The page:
More than 350 children and their mothers who were displaced by the devastating earthquakes in Nepal last spring recently attended a two-day nutrition clinic hosted by NYF.
Held in a temporary settlement for earthquake survivors in Nepal’s Dhading district, the clinic was staffed by doctors, nurses and nutrition experts. A third of the children were found to be malnourished and many suffered from a range of medical conditions.
Specialists treated the children on site and taught mother’s the basics of good nutrition and hygiene. Children found to be seriously malnourished were referred to one of NYF’s 16 nutritional rehabilitation homes located throughout the country.
NYF has also established nine Community Nutrition Kitchens throughout the earthquake ravaged districts to provide nutritious meals for children and train their mothers on best nutrition practices and family hygiene.
Thank you for feeding the children of Nepal.
Malnutrition was a big problem in this tiny country before the massive earthquakes destroyed large swaths of Nepal earlier this spring. Nearly half of all Nepalese children under age five are afflicted with the condition.
Sadly, relief efforts might be worsening the problem. In the immediate aftermath of the quake, relief organizations sent huge amounts of rice, noodles and biscuits to villages, Because these foods are easy and filling, mothers were happy to serve rice, noodles and biscuits to their children three times daily.
Nepal Youth Foundation staff visited three emergency centers in Sindhupalchok, a region hard hit by the quakes, and found many children showing signs of malnourishment.
"This is an unintended consequence of relief," said NYF's President Som Paneru. “This should serve as a lesson for future disasters.'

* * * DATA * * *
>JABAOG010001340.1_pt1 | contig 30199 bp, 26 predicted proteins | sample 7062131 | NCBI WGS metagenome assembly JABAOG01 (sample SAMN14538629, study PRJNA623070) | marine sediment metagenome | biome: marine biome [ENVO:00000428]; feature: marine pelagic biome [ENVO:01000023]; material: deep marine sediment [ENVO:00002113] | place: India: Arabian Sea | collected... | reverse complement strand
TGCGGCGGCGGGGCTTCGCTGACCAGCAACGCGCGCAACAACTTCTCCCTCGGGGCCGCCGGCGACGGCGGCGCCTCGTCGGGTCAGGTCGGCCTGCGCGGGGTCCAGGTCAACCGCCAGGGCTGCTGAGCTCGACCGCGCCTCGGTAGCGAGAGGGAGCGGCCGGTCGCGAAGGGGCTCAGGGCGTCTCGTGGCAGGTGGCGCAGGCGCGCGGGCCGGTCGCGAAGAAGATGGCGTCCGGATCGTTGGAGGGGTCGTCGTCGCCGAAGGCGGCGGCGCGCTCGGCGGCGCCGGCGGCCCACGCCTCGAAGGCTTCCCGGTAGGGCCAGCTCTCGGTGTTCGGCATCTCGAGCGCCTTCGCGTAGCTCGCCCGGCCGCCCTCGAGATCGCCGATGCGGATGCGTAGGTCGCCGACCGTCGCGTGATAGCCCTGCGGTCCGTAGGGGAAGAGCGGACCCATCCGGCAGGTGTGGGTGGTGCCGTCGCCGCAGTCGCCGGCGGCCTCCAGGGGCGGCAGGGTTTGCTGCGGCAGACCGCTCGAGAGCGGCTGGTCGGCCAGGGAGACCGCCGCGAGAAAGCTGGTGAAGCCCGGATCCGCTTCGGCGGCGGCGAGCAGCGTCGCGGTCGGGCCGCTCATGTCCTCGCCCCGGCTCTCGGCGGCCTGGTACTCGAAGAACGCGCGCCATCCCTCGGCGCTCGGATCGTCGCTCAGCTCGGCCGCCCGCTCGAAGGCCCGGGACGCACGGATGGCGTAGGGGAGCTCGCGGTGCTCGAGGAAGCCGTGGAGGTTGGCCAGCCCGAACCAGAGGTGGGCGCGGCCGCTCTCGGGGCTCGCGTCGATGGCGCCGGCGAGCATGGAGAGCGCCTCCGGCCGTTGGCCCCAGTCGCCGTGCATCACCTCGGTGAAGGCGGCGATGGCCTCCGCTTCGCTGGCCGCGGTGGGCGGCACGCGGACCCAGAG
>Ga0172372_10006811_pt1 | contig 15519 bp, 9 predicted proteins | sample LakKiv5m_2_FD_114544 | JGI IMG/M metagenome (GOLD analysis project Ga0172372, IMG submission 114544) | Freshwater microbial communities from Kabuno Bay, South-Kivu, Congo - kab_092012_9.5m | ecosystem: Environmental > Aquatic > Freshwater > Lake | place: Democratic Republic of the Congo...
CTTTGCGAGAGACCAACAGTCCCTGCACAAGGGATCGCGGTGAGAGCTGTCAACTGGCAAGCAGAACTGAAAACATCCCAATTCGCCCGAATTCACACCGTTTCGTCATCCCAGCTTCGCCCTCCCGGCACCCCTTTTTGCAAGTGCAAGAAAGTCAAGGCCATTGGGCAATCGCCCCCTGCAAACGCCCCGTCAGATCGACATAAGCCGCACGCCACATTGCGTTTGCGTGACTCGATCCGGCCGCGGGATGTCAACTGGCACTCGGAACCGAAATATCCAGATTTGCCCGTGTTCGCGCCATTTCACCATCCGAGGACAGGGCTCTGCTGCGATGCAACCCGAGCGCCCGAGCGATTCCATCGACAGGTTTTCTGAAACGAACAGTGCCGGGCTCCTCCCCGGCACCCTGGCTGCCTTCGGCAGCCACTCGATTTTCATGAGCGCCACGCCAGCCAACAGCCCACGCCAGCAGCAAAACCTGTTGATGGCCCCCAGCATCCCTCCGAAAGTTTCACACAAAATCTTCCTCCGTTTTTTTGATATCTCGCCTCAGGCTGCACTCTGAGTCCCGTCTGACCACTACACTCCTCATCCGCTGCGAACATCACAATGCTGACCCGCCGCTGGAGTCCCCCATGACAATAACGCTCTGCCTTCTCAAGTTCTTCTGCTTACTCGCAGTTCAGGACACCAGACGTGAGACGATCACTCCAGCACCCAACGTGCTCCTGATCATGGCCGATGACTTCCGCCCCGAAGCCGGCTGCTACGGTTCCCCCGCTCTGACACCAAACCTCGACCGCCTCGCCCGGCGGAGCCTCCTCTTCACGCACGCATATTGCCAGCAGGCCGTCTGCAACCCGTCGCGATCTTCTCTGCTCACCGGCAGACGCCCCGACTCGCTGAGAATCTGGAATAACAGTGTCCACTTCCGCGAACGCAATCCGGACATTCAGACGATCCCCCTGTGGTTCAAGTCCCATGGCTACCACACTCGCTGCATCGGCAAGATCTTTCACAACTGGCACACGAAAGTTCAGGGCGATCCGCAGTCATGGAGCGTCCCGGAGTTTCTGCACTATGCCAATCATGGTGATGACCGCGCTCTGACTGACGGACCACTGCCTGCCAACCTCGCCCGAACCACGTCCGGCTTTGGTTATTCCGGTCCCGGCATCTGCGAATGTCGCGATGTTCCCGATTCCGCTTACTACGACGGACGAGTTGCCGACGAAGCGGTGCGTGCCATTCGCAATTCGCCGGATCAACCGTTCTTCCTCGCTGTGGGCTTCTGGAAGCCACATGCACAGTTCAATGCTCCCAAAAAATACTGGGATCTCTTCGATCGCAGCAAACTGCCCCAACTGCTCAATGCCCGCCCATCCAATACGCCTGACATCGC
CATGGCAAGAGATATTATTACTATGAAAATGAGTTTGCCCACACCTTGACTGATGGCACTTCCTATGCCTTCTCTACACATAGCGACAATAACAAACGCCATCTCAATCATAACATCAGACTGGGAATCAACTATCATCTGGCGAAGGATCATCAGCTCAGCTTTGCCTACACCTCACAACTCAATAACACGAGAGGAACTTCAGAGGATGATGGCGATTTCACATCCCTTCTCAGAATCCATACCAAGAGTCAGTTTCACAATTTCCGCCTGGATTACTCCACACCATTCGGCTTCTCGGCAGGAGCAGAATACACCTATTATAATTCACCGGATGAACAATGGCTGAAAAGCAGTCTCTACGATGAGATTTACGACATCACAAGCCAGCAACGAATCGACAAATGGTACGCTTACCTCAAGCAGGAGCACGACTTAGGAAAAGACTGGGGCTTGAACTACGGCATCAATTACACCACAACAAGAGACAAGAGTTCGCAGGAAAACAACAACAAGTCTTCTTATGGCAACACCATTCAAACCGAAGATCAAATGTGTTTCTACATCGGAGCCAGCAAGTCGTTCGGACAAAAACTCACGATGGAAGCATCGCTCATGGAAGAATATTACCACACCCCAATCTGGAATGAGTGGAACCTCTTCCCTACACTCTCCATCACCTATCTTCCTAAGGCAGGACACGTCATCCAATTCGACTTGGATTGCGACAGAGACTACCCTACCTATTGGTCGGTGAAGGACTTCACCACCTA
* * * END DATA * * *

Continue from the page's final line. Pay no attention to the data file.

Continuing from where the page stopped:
Instead of starchy, processed food with no nutritional value, Mr. Paneru recommends that relief agencies send non-genetically modified seeds be distributed to the villagers, most of whom already farm their own land.
"Nepal is not suffering from famine or drought," said Mr. Paneru. “So instead of distributing rice, relief agencies should be distributing wheat, millet, and maize, which have ten times more nutrition. They should distribute beans which can be boiled, germinated and consumed."
The seeds would encourage people to return to their land and till the soil, a healing process in itself.
Most families lost the seeds stored inside their houses. By distributing the black lentils and soybeans currently in season, families would feel compelled to return to their homes. Mr. Paneru said that many people are afraid of recurring quakes and need to be reassured that it is safe to return.
"For farmers to go out and till their land is itself a healing process," said Mr. Paneru.
NYF operates 16 nutrition clinics throughout Nepal and has educated thousands of mothers and caretakers in the basics of good nutrition.
Weighing only 12 pounds, 22-month-old Asmita was admitted to our Nutritional Rehabilitation Home (NRH) in Kathmandu last fall.
She was very hungry and thirsty but was too weak to eat when she arrived on September 14, 2014.